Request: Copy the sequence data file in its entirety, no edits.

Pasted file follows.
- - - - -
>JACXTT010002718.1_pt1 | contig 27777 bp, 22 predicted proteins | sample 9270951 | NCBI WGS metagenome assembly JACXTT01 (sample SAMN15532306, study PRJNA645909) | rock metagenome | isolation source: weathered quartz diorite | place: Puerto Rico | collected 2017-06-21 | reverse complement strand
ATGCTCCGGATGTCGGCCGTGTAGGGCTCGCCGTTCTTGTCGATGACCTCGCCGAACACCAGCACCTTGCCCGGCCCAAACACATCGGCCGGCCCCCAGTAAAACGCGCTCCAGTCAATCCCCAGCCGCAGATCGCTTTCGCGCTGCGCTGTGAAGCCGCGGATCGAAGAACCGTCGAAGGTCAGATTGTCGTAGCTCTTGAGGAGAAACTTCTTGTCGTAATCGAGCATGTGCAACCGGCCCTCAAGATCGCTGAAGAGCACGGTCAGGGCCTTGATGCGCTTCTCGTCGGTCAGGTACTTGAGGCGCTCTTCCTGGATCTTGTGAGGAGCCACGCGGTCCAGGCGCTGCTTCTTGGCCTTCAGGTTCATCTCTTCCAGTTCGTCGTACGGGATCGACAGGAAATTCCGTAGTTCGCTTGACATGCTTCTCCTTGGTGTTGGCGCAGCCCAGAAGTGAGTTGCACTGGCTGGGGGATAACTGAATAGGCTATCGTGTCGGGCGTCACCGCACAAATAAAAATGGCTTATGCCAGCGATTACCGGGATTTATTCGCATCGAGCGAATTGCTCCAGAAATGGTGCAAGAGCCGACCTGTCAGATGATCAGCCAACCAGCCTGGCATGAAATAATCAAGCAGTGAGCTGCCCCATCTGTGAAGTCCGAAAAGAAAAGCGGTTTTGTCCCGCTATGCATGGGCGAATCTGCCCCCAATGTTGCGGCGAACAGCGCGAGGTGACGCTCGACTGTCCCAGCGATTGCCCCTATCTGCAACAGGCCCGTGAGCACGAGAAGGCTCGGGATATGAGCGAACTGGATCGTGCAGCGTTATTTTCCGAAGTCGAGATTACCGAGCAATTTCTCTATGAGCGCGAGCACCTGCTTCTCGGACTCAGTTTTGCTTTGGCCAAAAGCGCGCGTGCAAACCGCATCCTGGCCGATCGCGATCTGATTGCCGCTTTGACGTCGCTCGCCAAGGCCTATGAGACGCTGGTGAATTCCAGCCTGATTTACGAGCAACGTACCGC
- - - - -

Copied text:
>JACXTT010002718.1_pt1 | contig 27777 bp, 22 predicted proteins | sample 9270951 | NCBI WGS metagenome assembly JACXTT01 (sample SAMN15532306, study PRJNA645909) | rock metagenome | isolation source: weathered quartz diorite | place: Puerto Rico | collected 2017-06-21 | reverse complement strand
ATGCTCCGGATGTCGGCCGTGTAGGGCTCGCCGTTCTTGTCGATGACCTCGCCGAACACCAGCACCTTGCCCGGCCCAAACACATCGGCCGGCCCCCAGTAAAACGCGCTCCAGTCAATCCCCAGCCGCAGATCGCTTTCGCGCTGCGCTGTGAAGCCGCGGATCGAAGAACCGTCGAAGGTCAGATTGTCGTAGCTCTTGAGGAGAAACTTCTTGTCGTAATCGAGCATGTGCAACCGGCCCTCAAGATCGCTGAAGAGCACGGTCAGGGCCTTGATGCGCTTCTCGTCGGTCAGGTACTTGAGGCGCTCTTCCTGGATCTTGTGAGGAGCCACGCGGTCCAGGCGCTGCTTCTTGGCCTTCAGGTTCATCTCTTCCAGTTCGTCGTACGGGATCGACAGGAAATTCCGTAGTTCGCTTGACATGCTTCTCCTTGGTGTTGGCGCAGCCCAGAAGTGAGTTGCACTGGCTGGGGGATAACTGAATAGGCTATCGTGTCGGGCGTCACCGCACAAATAAAAATGGCTTATGCCAGCGATTACCGGGATTTATTCGCATCGAGCGAATTGCTCCAGAAATGGTGCAAGAGCCGACCTGTCAGATGATCAGCCAACCAGCCTGGCATGAAATAATCAAGCAGTGAGCTGCCCCATCTGTGAAGTCCGAAAAGAAAAGCGGTTTTGTCCCGCTATGCATGGGCGAATCTGCCCCCAATGTTGCGGCGAACAGCGCGAGGTGACGCTCGACTGTCCCAGCGATTGCCCCTATCTGCAACAGGCCCGTGAGCACGAGAAGGCTCGGGATATGAGCGAACTGGATCGTGCAGCGTTATTTTCCGAAGTCGAGATTACCGAGCAATTTCTCTATGAGCGCGAGCACCTGCTTCTCGGACTCAGTTTTGCTTTGGCCAAAAGCGCGCGTGCAAACCGCATCCTGGCCGATCGCGATCTGATTGCCGCTTTGACGTCGCTCGCCAAGGCCTATGAGACGCTGGTGAATTCCAGCCTGATTTACGAGCAACGTACCGC